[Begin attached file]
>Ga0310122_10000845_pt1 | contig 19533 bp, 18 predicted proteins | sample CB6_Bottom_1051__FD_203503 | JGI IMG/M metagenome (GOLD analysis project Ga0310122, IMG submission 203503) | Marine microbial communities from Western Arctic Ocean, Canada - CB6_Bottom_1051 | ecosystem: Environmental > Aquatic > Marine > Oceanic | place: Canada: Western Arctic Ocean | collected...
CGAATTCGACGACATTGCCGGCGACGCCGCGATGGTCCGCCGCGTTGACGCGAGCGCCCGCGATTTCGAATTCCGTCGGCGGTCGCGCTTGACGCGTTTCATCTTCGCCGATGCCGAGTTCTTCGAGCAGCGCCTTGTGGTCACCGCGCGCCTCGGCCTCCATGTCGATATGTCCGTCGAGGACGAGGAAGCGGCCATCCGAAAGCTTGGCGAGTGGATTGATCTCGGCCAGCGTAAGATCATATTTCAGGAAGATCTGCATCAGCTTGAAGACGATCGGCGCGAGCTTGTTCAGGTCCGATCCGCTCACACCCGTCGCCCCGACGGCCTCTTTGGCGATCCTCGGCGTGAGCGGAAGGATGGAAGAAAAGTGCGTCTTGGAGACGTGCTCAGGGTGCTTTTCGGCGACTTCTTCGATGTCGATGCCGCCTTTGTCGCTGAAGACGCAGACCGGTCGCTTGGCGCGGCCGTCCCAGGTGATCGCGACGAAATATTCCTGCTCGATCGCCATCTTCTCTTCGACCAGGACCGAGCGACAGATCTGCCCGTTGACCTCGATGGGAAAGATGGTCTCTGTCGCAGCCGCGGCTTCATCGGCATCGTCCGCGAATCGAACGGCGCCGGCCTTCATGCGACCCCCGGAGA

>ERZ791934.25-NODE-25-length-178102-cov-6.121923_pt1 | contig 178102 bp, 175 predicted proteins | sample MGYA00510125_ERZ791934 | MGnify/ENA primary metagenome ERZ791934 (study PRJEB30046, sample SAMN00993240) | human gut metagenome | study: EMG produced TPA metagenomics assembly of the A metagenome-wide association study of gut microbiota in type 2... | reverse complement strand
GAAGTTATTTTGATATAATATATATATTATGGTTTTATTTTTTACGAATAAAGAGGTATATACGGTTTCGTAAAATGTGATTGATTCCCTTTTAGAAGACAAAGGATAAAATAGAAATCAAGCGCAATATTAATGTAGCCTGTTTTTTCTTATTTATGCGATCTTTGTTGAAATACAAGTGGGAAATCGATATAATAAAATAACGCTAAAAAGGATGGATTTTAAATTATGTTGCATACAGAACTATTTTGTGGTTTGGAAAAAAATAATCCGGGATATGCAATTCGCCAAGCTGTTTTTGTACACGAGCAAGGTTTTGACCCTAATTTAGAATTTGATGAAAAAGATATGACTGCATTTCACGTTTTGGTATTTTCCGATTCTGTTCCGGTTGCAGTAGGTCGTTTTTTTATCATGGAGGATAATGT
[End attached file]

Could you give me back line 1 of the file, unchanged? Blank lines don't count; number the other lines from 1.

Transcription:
>Ga0310122_10000845_pt1 | contig 19533 bp, 18 predicted proteins | sample CB6_Bottom_1051__FD_203503 | JGI IMG/M metagenome (GOLD analysis project Ga0310122, IMG submission 203503) | Marine microbial communities from Western Arctic Ocean, Canada - CB6_Bottom_1051 | ecosystem: Environmental > Aquatic > Marine > Oceanic | place: Canada: Western Arctic Ocean | collected...